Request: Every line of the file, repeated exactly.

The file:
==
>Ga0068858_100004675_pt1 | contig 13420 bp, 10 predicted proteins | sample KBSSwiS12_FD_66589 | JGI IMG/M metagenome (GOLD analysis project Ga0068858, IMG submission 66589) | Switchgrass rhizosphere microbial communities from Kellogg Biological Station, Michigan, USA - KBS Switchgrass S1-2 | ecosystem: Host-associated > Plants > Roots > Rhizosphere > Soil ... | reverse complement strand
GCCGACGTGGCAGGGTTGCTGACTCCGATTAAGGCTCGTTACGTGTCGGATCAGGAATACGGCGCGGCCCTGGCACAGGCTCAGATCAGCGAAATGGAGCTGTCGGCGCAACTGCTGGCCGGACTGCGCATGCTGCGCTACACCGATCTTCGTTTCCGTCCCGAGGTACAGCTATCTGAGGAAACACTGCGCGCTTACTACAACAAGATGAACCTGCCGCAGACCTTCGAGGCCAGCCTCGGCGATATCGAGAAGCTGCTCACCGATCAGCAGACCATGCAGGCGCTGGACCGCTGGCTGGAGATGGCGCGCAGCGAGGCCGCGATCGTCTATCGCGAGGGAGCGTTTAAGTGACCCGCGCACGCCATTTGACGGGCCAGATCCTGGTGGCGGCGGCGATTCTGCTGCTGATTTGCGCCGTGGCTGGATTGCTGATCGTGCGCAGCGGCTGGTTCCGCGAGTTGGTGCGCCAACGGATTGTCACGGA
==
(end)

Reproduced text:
>Ga0068858_100004675_pt1 | contig 13420 bp, 10 predicted proteins | sample KBSSwiS12_FD_66589 | JGI IMG/M metagenome (GOLD analysis project Ga0068858, IMG submission 66589) | Switchgrass rhizosphere microbial communities from Kellogg Biological Station, Michigan, USA - KBS Switchgrass S1-2 | ecosystem: Host-associated > Plants > Roots > Rhizosphere > Soil ... | reverse complement strand
GCCGACGTGGCAGGGTTGCTGACTCCGATTAAGGCTCGTTACGTGTCGGATCAGGAATACGGCGCGGCCCTGGCACAGGCTCAGATCAGCGAAATGGAGCTGTCGGCGCAACTGCTGGCCGGACTGCGCATGCTGCGCTACACCGATCTTCGTTTCCGTCCCGAGGTACAGCTATCTGAGGAAACACTGCGCGCTTACTACAACAAGATGAACCTGCCGCAGACCTTCGAGGCCAGCCTCGGCGATATCGAGAAGCTGCTCACCGATCAGCAGACCATGCAGGCGCTGGACCGCTGGCTGGAGATGGCGCGCAGCGAGGCCGCGATCGTCTATCGCGAGGGAGCGTTTAAGTGACCCGCGCACGCCATTTGACGGGCCAGATCCTGGTGGCGGCGGCGATTCTGCTGCTGATTTGCGCCGTGGCTGGATTGCTGATCGTGCGCAGCGGCTGGTTCCGCGAGTTGGTGCGCCAACGGATTGTCACGGA